Chronic Daily Headache is a descriptive term that includes disorders with headaches on more days than not and affects 4% of the general population. The condition has a debilitating effect on individuals and society through direct cost to healthcare and indirectly to the economy in general. To successfully manage chronic daily headache syndromes it is important to exclude secondary causes with comprehensive history and relevant investigations; identify risk factors that predict its development and recognise its sub-types to appropriately manage the condition. Chronic migraine, chronic tension-type headache, new daily persistent headache and medication overuse headache accounts for the vast majority of chronic daily headaches. The scope of this article is to review the primary headache disorders. Secondary headaches are not discussed except medication overuse headache that often accompanies primary headache disorders. The article critically reviews the literature on the current understanding of daily headache disorders focusing in particular on recent developments in the treatment of frequent headaches.
Chronic daily headache; chronic migraine; chronic tension type headache; hemicrania continua; new daily persistent headache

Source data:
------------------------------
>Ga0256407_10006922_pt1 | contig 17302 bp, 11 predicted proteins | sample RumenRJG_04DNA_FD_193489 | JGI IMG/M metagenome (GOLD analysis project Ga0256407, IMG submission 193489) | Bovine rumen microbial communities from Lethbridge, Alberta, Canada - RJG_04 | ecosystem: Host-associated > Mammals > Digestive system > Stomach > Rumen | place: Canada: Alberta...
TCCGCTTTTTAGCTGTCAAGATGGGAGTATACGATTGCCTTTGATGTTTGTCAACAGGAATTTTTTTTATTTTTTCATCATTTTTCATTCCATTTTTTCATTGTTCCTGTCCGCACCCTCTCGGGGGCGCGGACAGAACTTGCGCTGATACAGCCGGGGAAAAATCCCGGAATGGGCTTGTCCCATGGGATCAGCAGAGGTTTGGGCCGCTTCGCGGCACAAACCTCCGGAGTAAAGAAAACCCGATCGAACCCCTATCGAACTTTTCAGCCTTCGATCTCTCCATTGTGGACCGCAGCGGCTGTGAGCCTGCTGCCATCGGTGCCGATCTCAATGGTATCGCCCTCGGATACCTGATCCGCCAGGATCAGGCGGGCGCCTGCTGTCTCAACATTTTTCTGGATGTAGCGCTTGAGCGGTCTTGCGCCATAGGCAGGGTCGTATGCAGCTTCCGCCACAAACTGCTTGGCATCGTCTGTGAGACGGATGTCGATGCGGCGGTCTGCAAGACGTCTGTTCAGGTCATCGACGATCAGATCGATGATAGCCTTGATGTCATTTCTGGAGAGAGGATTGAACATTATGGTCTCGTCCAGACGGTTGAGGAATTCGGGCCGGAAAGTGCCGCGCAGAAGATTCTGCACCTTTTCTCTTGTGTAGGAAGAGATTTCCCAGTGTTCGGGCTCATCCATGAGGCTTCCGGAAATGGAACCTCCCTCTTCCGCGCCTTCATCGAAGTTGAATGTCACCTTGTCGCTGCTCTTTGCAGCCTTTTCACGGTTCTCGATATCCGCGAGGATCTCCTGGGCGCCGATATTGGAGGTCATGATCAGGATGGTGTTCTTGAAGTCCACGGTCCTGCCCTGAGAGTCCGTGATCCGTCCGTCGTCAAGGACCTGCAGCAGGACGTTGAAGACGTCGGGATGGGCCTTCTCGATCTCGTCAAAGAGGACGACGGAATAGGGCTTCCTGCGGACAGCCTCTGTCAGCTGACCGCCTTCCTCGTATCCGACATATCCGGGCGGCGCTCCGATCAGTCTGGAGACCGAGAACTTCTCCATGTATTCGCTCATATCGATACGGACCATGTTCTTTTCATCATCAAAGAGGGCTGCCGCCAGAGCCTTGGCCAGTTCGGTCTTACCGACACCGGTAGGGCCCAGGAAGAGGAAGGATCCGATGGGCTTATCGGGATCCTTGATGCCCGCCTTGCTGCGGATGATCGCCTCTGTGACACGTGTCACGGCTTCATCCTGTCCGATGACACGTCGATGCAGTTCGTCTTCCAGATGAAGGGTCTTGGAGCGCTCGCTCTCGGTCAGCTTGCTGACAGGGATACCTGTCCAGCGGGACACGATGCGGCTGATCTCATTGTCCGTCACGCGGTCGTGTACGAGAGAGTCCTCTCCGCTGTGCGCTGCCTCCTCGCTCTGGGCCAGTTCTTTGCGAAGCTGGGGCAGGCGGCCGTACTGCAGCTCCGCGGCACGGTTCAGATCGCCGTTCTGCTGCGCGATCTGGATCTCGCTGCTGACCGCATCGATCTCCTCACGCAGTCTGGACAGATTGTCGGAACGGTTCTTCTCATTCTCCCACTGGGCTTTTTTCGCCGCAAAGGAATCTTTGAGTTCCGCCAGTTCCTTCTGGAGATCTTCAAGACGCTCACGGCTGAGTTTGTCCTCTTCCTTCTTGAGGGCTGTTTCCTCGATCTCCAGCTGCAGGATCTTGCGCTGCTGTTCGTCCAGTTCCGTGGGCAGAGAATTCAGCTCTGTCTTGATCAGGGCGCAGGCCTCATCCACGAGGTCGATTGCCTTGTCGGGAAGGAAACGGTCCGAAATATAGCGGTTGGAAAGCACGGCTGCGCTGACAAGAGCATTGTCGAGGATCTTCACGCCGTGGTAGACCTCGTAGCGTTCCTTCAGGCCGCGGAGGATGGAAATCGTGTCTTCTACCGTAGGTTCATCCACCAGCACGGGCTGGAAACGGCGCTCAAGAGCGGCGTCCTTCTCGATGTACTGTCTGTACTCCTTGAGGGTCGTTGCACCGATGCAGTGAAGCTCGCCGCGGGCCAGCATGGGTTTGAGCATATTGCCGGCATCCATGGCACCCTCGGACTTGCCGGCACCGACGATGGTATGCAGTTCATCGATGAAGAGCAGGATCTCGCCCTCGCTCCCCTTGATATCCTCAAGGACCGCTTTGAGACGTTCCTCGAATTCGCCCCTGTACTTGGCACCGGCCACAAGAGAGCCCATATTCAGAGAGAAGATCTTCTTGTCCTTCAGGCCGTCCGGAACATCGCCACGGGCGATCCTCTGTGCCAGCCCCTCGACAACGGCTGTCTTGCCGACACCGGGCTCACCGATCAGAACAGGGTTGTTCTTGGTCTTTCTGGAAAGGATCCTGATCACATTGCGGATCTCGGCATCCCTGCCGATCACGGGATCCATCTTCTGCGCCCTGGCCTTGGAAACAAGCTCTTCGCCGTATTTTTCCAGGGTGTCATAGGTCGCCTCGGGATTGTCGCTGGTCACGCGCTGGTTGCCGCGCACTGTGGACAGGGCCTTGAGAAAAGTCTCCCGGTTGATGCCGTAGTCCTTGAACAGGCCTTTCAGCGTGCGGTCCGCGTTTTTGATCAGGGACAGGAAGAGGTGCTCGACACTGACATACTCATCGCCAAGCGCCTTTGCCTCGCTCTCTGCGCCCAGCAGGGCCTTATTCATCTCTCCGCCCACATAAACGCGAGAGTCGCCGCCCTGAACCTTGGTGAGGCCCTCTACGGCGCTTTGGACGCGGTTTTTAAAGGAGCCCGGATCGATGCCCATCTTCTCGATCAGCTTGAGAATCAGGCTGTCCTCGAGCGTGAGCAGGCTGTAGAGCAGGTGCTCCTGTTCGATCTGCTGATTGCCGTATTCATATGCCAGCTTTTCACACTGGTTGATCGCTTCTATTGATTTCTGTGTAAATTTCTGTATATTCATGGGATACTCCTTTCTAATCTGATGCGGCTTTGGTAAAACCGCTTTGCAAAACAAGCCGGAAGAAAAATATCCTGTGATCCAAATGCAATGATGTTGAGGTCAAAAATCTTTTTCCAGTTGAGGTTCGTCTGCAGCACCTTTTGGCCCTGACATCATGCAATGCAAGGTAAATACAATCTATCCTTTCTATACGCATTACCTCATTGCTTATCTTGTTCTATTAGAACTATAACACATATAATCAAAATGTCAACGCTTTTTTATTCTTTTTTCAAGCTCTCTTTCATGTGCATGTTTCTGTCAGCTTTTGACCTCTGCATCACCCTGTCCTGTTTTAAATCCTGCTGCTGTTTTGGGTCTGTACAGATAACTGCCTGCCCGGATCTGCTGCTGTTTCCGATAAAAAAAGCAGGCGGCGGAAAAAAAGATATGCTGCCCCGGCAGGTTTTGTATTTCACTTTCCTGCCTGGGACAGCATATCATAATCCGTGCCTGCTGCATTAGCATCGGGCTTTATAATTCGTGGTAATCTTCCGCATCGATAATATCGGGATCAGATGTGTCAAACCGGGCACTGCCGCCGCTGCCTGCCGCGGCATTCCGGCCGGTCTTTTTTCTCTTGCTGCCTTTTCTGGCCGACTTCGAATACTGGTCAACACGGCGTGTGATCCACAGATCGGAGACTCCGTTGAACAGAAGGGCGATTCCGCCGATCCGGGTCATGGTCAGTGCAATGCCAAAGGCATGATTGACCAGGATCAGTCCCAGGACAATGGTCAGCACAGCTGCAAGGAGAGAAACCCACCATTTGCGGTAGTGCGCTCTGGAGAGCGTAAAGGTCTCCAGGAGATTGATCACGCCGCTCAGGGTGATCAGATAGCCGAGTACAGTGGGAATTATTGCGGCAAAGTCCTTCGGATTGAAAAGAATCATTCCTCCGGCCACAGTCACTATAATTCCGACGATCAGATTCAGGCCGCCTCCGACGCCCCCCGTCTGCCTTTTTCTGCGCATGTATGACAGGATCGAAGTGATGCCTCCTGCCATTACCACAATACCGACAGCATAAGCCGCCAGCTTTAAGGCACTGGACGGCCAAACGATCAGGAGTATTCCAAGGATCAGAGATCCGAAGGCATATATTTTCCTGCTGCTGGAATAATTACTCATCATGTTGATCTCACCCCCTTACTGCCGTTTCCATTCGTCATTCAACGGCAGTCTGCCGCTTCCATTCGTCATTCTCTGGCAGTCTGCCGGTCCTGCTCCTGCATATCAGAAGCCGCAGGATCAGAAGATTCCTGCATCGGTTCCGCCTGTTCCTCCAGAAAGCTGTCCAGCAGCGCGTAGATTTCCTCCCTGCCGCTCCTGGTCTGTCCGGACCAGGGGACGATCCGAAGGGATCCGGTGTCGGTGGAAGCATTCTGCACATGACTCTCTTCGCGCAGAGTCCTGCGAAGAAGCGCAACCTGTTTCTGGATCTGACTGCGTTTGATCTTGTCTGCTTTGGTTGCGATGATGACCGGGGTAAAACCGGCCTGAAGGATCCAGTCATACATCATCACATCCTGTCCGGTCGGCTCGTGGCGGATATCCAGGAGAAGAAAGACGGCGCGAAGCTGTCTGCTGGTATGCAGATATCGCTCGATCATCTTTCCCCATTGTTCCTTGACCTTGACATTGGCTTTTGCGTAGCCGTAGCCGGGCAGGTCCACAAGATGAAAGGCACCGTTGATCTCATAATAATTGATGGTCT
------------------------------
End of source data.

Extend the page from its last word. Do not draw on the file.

The ‘Other Primary Headaches’ include eight recognised benign headache disorders. Primary stabbing headache is a generally benign disorder which often co-exists with other primary headache disorders such as migraine and cluster headache. Primary cough headache is headache precipitated by valsalva; secondary cough has been reported particularly in association with posterior fossa pathology. Primary exertional headache can occur with sudden or gradual onset during, or immediately after, exercise. Similarly headache associated with sexual activity can occur with gradual evolution or sudden onset. Secondary headache is more likely with both exertional and sexual headache of sudden onset. Sudden onset headache, with maximum intensity reached within a minute, is termed thunderclap headache. A benign form of thunderclap headache exists. However, isolated primary and secondary thunderclap headache cannot be clinically differentiated. Therefore all headache of thunderclap onset should be investigated. The primary forms of the aforementioned paroxysmal headaches appear to be Indomethacin sensitive disorders. Hypnic headache is a rare disorder which is termed ‘alarm clock headache’, exclusively waking patients from sleep. The disorder can be Indomethacin responsive, but can also respond to Lithium and caffeine. New daily persistent headache is a rare and often intractable headache which starts one day and persists daily thereafter for at least 3 months. The clinical syndrome more often has migrainous features or is otherwise has a chronic tension-type headache phenotype. Management is that of the clinical syndrome. Hemicrania continua straddles the disorders of migraine and the trigeminal autonomic cephalalgias and is not dealt with in this review.